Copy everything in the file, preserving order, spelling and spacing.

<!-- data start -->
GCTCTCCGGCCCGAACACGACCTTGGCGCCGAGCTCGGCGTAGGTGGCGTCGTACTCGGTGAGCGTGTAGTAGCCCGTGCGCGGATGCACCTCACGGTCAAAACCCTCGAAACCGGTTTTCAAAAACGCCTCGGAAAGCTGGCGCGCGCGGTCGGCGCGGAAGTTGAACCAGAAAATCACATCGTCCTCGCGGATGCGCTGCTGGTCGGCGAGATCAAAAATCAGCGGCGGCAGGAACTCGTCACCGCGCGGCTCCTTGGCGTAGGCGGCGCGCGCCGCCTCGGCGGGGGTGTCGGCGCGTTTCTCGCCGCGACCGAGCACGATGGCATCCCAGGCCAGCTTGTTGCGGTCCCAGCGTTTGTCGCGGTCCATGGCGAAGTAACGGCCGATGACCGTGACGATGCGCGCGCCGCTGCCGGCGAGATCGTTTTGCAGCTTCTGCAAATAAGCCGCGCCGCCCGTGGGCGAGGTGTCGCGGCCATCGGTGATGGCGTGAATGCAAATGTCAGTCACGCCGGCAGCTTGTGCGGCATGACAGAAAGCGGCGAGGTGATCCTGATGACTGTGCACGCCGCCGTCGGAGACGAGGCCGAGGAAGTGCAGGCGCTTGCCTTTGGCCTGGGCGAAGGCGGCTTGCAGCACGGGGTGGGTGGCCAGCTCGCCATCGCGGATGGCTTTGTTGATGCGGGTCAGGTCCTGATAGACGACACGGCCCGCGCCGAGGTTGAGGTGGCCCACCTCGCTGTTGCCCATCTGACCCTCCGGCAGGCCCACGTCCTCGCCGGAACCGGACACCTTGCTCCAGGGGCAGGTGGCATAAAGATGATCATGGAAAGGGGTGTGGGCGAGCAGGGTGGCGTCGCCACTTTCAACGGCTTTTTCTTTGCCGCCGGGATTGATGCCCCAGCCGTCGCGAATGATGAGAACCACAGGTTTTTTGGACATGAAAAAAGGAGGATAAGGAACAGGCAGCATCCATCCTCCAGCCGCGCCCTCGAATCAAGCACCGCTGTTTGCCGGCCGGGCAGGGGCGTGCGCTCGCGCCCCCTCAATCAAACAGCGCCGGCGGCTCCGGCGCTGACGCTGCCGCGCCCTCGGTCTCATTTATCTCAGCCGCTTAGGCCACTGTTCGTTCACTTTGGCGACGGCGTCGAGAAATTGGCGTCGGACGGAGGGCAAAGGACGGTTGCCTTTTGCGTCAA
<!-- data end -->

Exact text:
GCTCTCCGGCCCGAACACGACCTTGGCGCCGAGCTCGGCGTAGGTGGCGTCGTACTCGGTGAGCGTGTAGTAGCCCGTGCGCGGATGCACCTCACGGTCAAAACCCTCGAAACCGGTTTTCAAAAACGCCTCGGAAAGCTGGCGCGCGCGGTCGGCGCGGAAGTTGAACCAGAAAATCACATCGTCCTCGCGGATGCGCTGCTGGTCGGCGAGATCAAAAATCAGCGGCGGCAGGAACTCGTCACCGCGCGGCTCCTTGGCGTAGGCGGCGCGCGCCGCCTCGGCGGGGGTGTCGGCGCGTTTCTCGCCGCGACCGAGCACGATGGCATCCCAGGCCAGCTTGTTGCGGTCCCAGCGTTTGTCGCGGTCCATGGCGAAGTAACGGCCGATGACCGTGACGATGCGCGCGCCGCTGCCGGCGAGATCGTTTTGCAGCTTCTGCAAATAAGCCGCGCCGCCCGTGGGCGAGGTGTCGCGGCCATCGGTGATGGCGTGAATGCAAATGTCAGTCACGCCGGCAGCTTGTGCGGCATGACAGAAAGCGGCGAGGTGATCCTGATGACTGTGCACGCCGCCGTCGGAGACGAGGCCGAGGAAGTGCAGGCGCTTGCCTTTGGCCTGGGCGAAGGCGGCTTGCAGCACGGGGTGGGTGGCCAGCTCGCCATCGCGGATGGCTTTGTTGATGCGGGTCAGGTCCTGATAGACGACACGGCCCGCGCCGAGGTTGAGGTGGCCCACCTCGCTGTTGCCCATCTGACCCTCCGGCAGGCCCACGTCCTCGCCGGAACCGGACACCTTGCTCCAGGGGCAGGTGGCATAAAGATGATCATGGAAAGGGGTGTGGGCGAGCAGGGTGGCGTCGCCACTTTCAACGGCTTTTTCTTTGCCGCCGGGATTGATGCCCCAGCCGTCGCGAATGATGAGAACCACAGGTTTTTTGGACATGAAAAAAGGAGGATAAGGAACAGGCAGCATCCATCCTCCAGCCGCGCCCTCGAATCAAGCACCGCTGTTTGCCGGCCGGGCAGGGGCGTGCGCTCGCGCCCCCTCAATCAAACAGCGCCGGCGGCTCCGGCGCTGACGCTGCCGCGCCCTCGGTCTCATTTATCTCAGCCGCTTAGGCCACTGTTCGTTCACTTTGGCGACGGCGTCGAGAAATTGGCGTCGGACGGAGGGCAAAGGACGGTTGCCTTTTGCGTCAA